Mar 19, 2009 Jun 05, 2021

It is never good to assume that one knows the terminology and meanings behind the credit scoring system or FICO and the ratings that are contained therein.  So a review will be helpful to many.  Simply put, the credit score or rating supplies the financial world a composite look at your payment history and applies a score based on how you perform.  This allows them to make a determination of how good of a credit risk you are when it comes to loaning you money.

If you have a low score (lower is not good), then you will pay a higher interest rate and your credit might come with certain restrictions.  If your score is high, then you benefit from lower interest rates and a wider acceptance by credit card companies in particular.

This scoring system is also referred to as the FICO system, which stands for Fair Isaac Corporation.  They came up with the standardized scoring system from which your score is computed.  This score is intended to be completely unbiased and reliable with no discriminatory rankings.  The companies that look at your score get a ‘snap shot’ of your credit history which measures up to that of other people.

Monitor Your FICO® Score & Equifax Credit Report

Monitor Your FICO® Score & Equifax Credit Report

The low score is 300 and the high is 850.  The higher score not only gets you lower rates and benefits, it also provides you with a greater degree of financial flexibility while it saves you money in the long term.  Nowhere is this more evident than on a mortgage. A difference of just one percentage point on your mortgage can save you thousands of dollars over the life of the loan.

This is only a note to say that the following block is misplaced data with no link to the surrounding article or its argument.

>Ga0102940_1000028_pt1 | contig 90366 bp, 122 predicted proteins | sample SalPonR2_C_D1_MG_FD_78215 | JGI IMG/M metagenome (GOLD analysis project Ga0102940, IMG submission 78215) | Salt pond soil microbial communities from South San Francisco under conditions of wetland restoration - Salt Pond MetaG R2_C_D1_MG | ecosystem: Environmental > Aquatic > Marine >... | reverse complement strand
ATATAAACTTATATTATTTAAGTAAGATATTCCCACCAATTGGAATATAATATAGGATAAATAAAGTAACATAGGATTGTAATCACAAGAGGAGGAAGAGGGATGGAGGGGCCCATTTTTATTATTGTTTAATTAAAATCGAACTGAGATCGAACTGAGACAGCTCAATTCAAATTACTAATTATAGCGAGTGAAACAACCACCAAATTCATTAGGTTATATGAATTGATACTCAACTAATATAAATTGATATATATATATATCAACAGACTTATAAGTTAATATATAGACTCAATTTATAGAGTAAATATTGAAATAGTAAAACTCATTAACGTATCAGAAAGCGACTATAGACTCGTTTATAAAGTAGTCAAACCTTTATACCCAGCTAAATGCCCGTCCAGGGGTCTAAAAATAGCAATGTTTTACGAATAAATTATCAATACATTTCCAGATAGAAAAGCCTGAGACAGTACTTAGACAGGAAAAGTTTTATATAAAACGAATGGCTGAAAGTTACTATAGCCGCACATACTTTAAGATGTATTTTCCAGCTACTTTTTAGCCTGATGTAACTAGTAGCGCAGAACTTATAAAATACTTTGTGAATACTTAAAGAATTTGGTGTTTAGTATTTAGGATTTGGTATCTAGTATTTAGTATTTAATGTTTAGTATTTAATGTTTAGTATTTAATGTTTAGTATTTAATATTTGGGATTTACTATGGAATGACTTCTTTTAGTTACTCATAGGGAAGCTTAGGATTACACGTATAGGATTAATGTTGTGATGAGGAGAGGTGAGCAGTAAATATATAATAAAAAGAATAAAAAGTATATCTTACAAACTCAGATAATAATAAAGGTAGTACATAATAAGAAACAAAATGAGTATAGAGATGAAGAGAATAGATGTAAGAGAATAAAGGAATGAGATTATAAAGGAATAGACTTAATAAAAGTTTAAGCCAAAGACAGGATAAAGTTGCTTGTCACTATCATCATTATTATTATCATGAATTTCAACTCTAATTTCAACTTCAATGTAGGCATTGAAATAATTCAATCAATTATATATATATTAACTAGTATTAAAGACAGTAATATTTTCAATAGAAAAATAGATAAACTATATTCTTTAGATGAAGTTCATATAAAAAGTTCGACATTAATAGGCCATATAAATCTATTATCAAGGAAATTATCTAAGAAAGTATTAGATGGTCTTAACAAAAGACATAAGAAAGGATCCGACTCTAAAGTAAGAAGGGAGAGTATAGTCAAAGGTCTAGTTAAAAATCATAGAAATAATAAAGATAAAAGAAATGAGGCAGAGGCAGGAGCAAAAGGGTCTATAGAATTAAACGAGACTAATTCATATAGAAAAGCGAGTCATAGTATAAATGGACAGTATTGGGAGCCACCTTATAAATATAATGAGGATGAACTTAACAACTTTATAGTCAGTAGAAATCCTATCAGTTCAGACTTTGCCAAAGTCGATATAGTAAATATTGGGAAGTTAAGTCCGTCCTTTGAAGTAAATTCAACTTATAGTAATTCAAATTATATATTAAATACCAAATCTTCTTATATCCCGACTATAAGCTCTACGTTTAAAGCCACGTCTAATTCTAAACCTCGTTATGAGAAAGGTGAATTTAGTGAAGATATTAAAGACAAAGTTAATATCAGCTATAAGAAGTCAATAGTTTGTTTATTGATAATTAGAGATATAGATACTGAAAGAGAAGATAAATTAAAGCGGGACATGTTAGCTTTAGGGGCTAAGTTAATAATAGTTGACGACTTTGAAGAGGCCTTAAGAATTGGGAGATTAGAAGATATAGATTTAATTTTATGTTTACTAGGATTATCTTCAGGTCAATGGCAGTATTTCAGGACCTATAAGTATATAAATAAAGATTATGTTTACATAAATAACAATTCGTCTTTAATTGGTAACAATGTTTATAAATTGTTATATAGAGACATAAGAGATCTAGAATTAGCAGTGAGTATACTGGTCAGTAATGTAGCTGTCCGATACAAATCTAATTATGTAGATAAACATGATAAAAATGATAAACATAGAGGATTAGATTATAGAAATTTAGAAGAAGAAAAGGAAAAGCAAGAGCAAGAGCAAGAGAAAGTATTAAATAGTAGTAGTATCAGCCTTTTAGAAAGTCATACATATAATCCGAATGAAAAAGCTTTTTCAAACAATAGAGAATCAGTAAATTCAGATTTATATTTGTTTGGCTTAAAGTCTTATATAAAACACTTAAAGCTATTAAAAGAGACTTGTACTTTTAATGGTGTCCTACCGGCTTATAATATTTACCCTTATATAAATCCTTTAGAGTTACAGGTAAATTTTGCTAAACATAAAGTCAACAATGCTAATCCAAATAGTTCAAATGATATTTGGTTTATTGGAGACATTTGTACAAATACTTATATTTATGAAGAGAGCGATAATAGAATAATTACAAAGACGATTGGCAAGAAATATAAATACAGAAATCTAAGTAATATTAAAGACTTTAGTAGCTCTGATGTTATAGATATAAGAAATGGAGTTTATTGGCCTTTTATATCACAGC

There are five categories that are weighed in determining your score:

1.    Payment history.  This comprises 35% of the score.  On-time payments increase your score and late payments lower it.
2.    Current Balances.  All of your current balances owed makes up 30% of your score.  This comes from any kind of consumer loans that you may have – credit cards, auto loans, mortgages and other personal secured and unsecured loans.
3.    Credit History Duration.  This makes up 15% of your score and is based on how long you have had any kind of specific credit account, and how long it has been opened and when the last time was you accessed these accounts.
4.    New Credit Requests.  If you are attempting to get new credit, this makes up 10% of your score.
5.    Credit Diversity.  This final category is 10% of your score and is based on a composite of all of your types of credit to which you have access.  It is not as important unless your other categories of credit information is lacking in specifics.
The credit score is a cruel master.  It holds sway over your ability to finance your life.  But make no mistake; there are some who avoid the effects, ill or otherwise, of their score because they are wealthy enough to live an all-cash lifestyle.  These are fewer in number than those in the middle and lower class who live and die by this system.

What a FICO a Score is Not

A credit score is not a determination of your social status.  It might determine what you are able to afford from a financing standpoint, but socially, you are judged by other criteria.  You can still have a strong standing in your community no matter what your score.  Others might question that statement given that some employers require a credit check before hiring. But, by and large it is a private system not available to the general public.  Make sure you keep the above in mind when you go to apply for credit.  It will help you understand the system more clearly.

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